Basically, then, this is the plot-construction pattern: Janet and Smith have a facedown in which Smith threatens Janet and vice versa. In a soon-to-follow scene, Janet gets injured and has a dream-walk. Janet regains consciousness and resumes her ongoing struggle with Smith. Repeat the sequence several times. In some dreams, Coyote pops in to invoke some bits of sage, but ambiguous, advice or, in cases in which Janet's injuries are severe, to save her life. As in all flashback/dream-trope plots, the dreamer is supposed to learn some life lessons from the dreams, but those lessons are not really clear to the reader (at least not to me). Eventually, Janet has a gigantic epiphany and figures out what she was supposed to learn, but that doesn't come until the very end of the book so you have to read through multiple dream sequences that frequently seem purposeless and rather repetitive in nature (especially the road trip scenes). In the big showdown scene at the end, the author throws in a supernatural deus ex machina to solve Janet's biggest problemalways a sign of a tortured ending.

     In one of the secondary story threads, Gabrielle learns a hard lesson about the consequences of her reckless use of magic. She also finds romance. In another slender thread, Drake decides to make a major change in his professional life. And then there are the story lines involving Janet's father and his upcoming wedding and Janet's own romantic relationship with Mick, who is trying to deal with the fact that Janet's life span will be so much shorter than his. Should he shorten his own life, or should he figure out a way to lengthen hers? Both are risky.

     This is my least favorite of the STORMWALKER books because it seems to be an indulgence on the part of the authoran attempt at deepening her lead character at the expense of the simplistic plot, which is based mostly on tired tropes. It might have worked better as a brief novella, but it lacks the substance of a full-fledged (and full-priced) novel.

     Click HERE to read or listen to an excerpt from Dreamwalker on the novel's page by clicking either on the cover art or the "Listen" icon.

     STORMWALKER is an urban fantasy series that is more rural than urban. Janet Begay is a twenty-something Navajo Stormwalker. She can pull power (i.e., electrical energy) from storms and use it as an aid or a weapon. Unfortunately, Janet can't always control the immense amounts of power that come from the most violent storms.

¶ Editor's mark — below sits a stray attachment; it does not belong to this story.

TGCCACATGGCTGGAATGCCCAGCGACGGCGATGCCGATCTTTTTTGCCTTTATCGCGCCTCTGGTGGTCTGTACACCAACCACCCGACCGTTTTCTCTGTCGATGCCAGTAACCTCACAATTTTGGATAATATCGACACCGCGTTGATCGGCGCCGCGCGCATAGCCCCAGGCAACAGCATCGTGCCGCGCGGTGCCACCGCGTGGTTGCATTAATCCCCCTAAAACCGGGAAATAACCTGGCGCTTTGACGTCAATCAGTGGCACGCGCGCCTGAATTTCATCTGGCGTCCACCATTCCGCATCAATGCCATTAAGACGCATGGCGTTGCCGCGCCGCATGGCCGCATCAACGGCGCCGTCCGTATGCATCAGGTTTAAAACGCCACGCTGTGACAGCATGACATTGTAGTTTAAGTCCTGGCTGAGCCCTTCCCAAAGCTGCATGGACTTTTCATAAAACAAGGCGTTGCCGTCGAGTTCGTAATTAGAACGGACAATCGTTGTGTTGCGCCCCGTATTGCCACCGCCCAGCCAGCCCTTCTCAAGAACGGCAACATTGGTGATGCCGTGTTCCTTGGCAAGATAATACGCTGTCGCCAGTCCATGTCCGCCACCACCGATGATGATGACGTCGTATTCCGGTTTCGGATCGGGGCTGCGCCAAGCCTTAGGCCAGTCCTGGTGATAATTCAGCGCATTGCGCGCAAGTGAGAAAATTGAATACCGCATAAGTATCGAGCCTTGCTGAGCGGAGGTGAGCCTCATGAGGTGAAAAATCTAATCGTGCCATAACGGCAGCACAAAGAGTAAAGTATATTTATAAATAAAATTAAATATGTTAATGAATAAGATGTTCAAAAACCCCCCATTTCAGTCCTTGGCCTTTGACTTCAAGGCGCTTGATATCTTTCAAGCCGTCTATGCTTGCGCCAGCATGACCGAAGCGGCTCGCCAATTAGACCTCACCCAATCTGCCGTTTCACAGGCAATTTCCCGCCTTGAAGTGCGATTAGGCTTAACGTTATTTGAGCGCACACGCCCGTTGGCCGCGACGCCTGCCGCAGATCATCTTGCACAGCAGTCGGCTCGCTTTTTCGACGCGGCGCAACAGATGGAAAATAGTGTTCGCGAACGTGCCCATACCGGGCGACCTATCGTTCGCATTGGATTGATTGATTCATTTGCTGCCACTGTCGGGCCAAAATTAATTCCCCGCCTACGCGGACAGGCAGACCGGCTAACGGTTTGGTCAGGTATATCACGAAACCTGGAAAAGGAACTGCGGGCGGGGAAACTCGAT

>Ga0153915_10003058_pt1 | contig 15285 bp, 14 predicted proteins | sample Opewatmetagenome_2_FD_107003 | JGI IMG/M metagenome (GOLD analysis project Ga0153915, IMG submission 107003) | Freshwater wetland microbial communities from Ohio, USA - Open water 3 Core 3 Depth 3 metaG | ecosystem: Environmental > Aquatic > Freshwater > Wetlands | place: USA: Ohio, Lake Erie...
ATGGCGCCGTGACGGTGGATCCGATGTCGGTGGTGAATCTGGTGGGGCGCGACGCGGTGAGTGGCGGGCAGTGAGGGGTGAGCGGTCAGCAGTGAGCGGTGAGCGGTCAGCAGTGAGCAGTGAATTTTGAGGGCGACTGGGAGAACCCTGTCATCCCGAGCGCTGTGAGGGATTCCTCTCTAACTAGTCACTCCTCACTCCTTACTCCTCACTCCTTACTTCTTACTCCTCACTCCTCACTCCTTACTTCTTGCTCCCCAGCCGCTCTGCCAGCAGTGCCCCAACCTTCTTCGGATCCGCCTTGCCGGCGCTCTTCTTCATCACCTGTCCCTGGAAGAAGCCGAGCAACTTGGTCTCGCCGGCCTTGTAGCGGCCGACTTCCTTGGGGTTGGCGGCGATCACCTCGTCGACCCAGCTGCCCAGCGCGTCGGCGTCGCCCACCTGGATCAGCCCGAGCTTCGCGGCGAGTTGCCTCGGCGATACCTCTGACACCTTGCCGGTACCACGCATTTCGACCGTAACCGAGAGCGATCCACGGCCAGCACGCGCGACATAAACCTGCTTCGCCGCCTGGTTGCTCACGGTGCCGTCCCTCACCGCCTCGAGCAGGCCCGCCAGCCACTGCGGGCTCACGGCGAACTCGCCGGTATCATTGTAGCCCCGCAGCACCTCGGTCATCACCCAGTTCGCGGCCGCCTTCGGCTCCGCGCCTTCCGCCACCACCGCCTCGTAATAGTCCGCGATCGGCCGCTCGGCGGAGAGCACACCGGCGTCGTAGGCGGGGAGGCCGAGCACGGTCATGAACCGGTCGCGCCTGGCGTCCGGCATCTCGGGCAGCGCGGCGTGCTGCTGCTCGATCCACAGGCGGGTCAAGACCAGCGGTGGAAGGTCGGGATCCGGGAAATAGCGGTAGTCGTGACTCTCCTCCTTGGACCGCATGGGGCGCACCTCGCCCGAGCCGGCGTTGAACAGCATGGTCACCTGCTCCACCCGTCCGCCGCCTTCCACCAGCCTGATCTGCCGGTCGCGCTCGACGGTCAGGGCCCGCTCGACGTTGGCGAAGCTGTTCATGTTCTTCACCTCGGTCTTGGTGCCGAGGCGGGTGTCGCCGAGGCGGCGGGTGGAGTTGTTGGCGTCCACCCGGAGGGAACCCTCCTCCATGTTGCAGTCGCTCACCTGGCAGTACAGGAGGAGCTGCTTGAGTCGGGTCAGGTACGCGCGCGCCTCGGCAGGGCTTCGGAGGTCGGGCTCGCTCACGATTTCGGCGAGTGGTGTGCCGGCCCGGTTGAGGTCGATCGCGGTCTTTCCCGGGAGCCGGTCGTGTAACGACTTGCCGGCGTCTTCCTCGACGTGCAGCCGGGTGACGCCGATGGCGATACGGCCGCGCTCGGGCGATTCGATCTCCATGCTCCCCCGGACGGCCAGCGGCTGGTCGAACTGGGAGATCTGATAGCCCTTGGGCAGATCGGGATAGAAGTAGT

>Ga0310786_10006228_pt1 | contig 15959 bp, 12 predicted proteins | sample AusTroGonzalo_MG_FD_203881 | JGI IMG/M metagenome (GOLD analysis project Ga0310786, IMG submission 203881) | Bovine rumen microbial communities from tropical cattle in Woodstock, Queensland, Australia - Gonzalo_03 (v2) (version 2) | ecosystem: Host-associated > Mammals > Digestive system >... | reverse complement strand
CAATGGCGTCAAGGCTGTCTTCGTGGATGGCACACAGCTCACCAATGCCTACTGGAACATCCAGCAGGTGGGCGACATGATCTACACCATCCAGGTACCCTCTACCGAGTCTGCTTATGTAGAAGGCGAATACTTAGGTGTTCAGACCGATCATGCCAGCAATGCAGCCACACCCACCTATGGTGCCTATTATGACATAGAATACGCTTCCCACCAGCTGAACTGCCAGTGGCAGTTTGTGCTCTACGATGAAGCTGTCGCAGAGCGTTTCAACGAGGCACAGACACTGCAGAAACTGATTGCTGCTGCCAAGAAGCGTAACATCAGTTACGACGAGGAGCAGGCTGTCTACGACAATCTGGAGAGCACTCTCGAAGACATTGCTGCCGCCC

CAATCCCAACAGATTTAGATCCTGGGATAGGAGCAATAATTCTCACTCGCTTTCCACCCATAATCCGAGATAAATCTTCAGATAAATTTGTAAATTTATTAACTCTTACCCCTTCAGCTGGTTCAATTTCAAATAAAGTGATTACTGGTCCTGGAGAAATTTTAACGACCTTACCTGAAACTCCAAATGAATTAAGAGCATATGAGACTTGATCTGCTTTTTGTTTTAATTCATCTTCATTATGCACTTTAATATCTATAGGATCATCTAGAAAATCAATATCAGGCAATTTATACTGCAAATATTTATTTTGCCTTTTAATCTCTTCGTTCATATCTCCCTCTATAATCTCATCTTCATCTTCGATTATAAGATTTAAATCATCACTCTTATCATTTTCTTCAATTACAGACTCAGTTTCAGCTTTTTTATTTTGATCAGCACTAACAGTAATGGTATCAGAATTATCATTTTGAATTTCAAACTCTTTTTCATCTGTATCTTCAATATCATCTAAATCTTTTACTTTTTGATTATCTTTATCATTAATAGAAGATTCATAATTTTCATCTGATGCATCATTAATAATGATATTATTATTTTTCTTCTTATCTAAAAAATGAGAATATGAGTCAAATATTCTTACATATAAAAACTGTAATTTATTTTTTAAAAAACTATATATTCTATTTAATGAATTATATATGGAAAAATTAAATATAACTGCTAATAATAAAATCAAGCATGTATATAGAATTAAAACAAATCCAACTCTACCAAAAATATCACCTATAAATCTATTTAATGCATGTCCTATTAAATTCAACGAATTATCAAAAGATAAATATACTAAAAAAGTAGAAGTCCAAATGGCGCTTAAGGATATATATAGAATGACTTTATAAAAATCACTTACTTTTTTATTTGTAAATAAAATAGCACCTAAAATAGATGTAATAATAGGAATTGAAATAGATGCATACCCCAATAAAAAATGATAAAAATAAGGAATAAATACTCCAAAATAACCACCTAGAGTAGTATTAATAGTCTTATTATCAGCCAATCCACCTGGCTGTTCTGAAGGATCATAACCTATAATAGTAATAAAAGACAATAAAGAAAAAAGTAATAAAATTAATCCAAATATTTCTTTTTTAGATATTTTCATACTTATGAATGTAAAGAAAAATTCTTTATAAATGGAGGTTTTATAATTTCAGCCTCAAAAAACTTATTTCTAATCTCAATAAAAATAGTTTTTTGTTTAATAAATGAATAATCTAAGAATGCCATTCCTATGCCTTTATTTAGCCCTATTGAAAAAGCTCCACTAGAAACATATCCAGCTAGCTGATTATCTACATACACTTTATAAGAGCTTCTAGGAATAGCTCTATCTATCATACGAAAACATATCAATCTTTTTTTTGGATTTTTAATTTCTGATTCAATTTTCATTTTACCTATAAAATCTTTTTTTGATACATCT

In addition to Stormwalkers, the supernatural population of this world includes Nightwalkers (vampires), Firewalkers (dragons), Changers (shape shifters), witches, mages, and various gods and goddesses. 

                     SUMMARY OF NOVEL 1:  Stormwalker                     
     In Stormwalker, Janet returns to the fictitious Magellan, Arizona, to be near her Navajo homeland, where she buys and renovates an old hotel while she searches for a missing young woman. When Janet gets into trouble with Nash Jones, the local sheriff (who is the missing girl's fiancé), Janet's former boyfriend, Mick Burns, shows up to rescue her. Mick is a mysterious (and tall, dark, and handsome, of course) man who helped Janet understand and control her powers when they first met, but they broke up five years earlier after he began disappearing for days at a time without telling her where he was.  

     In this novel, Janet discovers that Mick is a fire-wielder—and more. The plot revolves around Janet's mother, a malevolent supernatural god-spirit who wants to use Janet in some really monstrous ways. Janet and Mick, with the assistance of a shape-shifting coyote trickster and a wisecracking magic mirror, finally send Mommy dearest back to the Beneath (a Hell-like world filled with angry gods and spirits who want out), but one gets the idea that we haven't seen the last of her.  

   Click HERE to read an excerpt from Stormwalker on the novel's page by clicking on the cover art.

                    SUMMARY OF NOVEL 2:  Firewalker                    
     In the second novel, Mick's clan is out to get him because he has refused to kill Janet, and Janet must save him while also solving the mystery of a serial killer who leaves corpses turned inside out. (Ewwww!) In the midst of all of this action, Janet has to learn to control some new, dark powersa legacy from Mom.